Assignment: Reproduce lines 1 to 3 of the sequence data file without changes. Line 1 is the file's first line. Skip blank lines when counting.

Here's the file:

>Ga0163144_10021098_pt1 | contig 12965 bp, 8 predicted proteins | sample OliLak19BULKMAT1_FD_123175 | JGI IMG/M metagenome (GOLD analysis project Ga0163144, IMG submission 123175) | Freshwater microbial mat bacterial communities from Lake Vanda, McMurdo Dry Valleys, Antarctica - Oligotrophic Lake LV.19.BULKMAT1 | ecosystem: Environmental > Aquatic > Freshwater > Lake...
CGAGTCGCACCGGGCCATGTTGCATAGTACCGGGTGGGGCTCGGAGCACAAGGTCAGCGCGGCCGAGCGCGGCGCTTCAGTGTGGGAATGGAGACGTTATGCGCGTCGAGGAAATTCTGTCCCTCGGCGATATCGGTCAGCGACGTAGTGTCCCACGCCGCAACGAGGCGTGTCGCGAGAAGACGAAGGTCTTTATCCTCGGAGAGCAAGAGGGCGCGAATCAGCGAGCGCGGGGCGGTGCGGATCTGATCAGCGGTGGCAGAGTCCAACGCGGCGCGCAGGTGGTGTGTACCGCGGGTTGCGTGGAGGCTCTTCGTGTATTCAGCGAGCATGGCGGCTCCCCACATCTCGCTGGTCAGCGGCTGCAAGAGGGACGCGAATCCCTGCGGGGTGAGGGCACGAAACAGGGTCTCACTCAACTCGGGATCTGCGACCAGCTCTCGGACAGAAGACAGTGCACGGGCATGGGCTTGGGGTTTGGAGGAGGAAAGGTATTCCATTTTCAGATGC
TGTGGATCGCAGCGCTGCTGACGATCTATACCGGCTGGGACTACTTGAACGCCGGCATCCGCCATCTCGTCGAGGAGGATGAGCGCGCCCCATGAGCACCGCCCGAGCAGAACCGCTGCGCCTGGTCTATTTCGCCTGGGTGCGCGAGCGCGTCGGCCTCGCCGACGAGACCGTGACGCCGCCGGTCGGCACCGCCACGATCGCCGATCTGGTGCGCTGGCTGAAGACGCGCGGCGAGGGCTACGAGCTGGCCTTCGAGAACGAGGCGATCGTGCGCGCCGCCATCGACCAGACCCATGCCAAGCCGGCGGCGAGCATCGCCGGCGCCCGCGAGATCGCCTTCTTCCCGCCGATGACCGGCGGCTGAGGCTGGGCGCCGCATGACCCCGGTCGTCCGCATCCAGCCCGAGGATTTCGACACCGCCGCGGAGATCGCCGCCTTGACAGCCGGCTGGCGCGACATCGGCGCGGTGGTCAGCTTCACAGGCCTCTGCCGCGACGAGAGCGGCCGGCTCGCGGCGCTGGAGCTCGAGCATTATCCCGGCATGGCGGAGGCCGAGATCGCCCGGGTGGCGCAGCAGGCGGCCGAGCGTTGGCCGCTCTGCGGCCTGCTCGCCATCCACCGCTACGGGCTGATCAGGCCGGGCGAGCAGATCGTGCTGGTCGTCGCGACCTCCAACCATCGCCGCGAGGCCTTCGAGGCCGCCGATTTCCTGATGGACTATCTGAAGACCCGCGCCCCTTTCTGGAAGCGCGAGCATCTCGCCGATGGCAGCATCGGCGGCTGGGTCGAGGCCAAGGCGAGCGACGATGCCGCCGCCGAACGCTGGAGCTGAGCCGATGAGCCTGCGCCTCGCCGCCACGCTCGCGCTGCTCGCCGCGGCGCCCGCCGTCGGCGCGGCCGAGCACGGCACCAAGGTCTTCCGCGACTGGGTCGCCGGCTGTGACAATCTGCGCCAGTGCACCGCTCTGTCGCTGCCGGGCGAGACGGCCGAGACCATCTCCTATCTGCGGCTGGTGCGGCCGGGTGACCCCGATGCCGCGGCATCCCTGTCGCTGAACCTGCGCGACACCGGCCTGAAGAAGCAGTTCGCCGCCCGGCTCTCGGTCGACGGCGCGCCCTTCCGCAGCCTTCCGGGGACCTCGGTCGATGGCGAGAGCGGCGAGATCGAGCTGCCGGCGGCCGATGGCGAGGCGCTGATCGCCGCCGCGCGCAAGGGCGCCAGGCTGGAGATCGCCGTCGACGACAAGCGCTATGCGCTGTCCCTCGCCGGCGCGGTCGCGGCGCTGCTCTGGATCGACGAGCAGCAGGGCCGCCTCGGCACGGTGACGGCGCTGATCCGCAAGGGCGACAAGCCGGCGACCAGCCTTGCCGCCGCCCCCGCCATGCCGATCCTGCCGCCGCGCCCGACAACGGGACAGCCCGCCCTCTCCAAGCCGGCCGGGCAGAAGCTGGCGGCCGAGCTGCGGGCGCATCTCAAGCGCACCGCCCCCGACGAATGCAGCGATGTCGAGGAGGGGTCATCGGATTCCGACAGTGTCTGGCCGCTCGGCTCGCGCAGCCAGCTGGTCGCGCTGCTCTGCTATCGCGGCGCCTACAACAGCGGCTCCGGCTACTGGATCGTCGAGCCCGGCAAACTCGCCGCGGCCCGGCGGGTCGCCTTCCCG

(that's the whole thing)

>Ga0163144_10021098_pt1 | contig 12965 bp, 8 predicted proteins | sample OliLak19BULKMAT1_FD_123175 | JGI IMG/M metagenome (GOLD analysis project Ga0163144, IMG submission 123175) | Freshwater microbial mat bacterial communities from Lake Vanda, McMurdo Dry Valleys, Antarctica - Oligotrophic Lake LV.19.BULKMAT1 | ecosystem: Environmental > Aquatic > Freshwater > Lake...
CGAGTCGCACCGGGCCATGTTGCATAGTACCGGGTGGGGCTCGGAGCACAAGGTCAGCGCGGCCGAGCGCGGCGCTTCAGTGTGGGAATGGAGACGTTATGCGCGTCGAGGAAATTCTGTCCCTCGGCGATATCGGTCAGCGACGTAGTGTCCCACGCCGCAACGAGGCGTGTCGCGAGAAGACGAAGGTCTTTATCCTCGGAGAGCAAGAGGGCGCGAATCAGCGAGCGCGGGGCGGTGCGGATCTGATCAGCGGTGGCAGAGTCCAACGCGGCGCGCAGGTGGTGTGTACCGCGGGTTGCGTGGAGGCTCTTCGTGTATTCAGCGAGCATGGCGGCTCCCCACATCTCGCTGGTCAGCGGCTGCAAGAGGGACGCGAATCCCTGCGGGGTGAGGGCACGAAACAGGGTCTCACTCAACTCGGGATCTGCGACCAGCTCTCGGACAGAAGACAGTGCACGGGCATGGGCTTGGGGTTTGGAGGAGGAAAGGTATTCCATTTTCAGATGC
TGTGGATCGCAGCGCTGCTGACGATCTATACCGGCTGGGACTACTTGAACGCCGGCATCCGCCATCTCGTCGAGGAGGATGAGCGCGCCCCATGAGCACCGCCCGAGCAGAACCGCTGCGCCTGGTCTATTTCGCCTGGGTGCGCGAGCGCGTCGGCCTCGCCGACGAGACCGTGACGCCGCCGGTCGGCACCGCCACGATCGCCGATCTGGTGCGCTGGCTGAAGACGCGCGGCGAGGGCTACGAGCTGGCCTTCGAGAACGAGGCGATCGTGCGCGCCGCCATCGACCAGACCCATGCCAAGCCGGCGGCGAGCATCGCCGGCGCCCGCGAGATCGCCTTCTTCCCGCCGATGACCGGCGGCTGAGGCTGGGCGCCGCATGACCCCGGTCGTCCGCATCCAGCCCGAGGATTTCGACACCGCCGCGGAGATCGCCGCCTTGACAGCCGGCTGGCGCGACATCGGCGCGGTGGTCAGCTTCACAGGCCTCTGCCGCGACGAGAGCGGCCGGCTCGCGGCGCTGGAGCTCGAGCATTATCCCGGCATGGCGGAGGCCGAGATCGCCCGGGTGGCGCAGCAGGCGGCCGAGCGTTGGCCGCTCTGCGGCCTGCTCGCCATCCACCGCTACGGGCTGATCAGGCCGGGCGAGCAGATCGTGCTGGTCGTCGCGACCTCCAACCATCGCCGCGAGGCCTTCGAGGCCGCCGATTTCCTGATGGACTATCTGAAGACCCGCGCCCCTTTCTGGAAGCGCGAGCATCTCGCCGATGGCAGCATCGGCGGCTGGGTCGAGGCCAAGGCGAGCGACGATGCCGCCGCCGAACGCTGGAGCTGAGCCGATGAGCCTGCGCCTCGCCGCCACGCTCGCGCTGCTCGCCGCGGCGCCCGCCGTCGGCGCGGCCGAGCACGGCACCAAGGTCTTCCGCGACTGGGTCGCCGGCTGTGACAATCTGCGCCAGTGCACCGCTCTGTCGCTGCCGGGCGAGACGGCCGAGACCATCTCCTATCTGCGGCTGGTGCGGCCGGGTGACCCCGATGCCGCGGCATCCCTGTCGCTGAACCTGCGCGACACCGGCCTGAAGAAGCAGTTCGCCGCCCGGCTCTCGGTCGACGGCGCGCCCTTCCGCAGCCTTCCGGGGACCTCGGTCGATGGCGAGAGCGGCGAGATCGAGCTGCCGGCGGCCGATGGCGAGGCGCTGATCGCCGCCGCGCGCAAGGGCGCCAGGCTGGAGATCGCCGTCGACGACAAGCGCTATGCGCTGTCCCTCGCCGGCGCGGTCGCGGCGCTGCTCTGGATCGACGAGCAGCAGGGCCGCCTCGGCACGGTGACGGCGCTGATCCGCAAGGGCGACAAGCCGGCGACCAGCCTTGCCGCCGCCCCCGCCATGCCGATCCTGCCGCCGCGCCCGACAACGGGACAGCCCGCCCTCTCCAAGCCGGCCGGGCAGAAGCTGGCGGCCGAGCTGCGGGCGCATCTCAAGCGCACCGCCCCCGACGAATGCAGCGATGTCGAGGAGGGGTCATCGGATTCCGACAGTGTCTGGCCGCTCGGCTCGCGCAGCCAGCTGGTCGCGCTGCTCTGCTATCGCGGCGCCTACAACAGCGGCTCCGGCTACTGGATCGTCGAGCCCGGCAAACTCGCCGCGGCCCGGCGGGTCGCCTTCCCG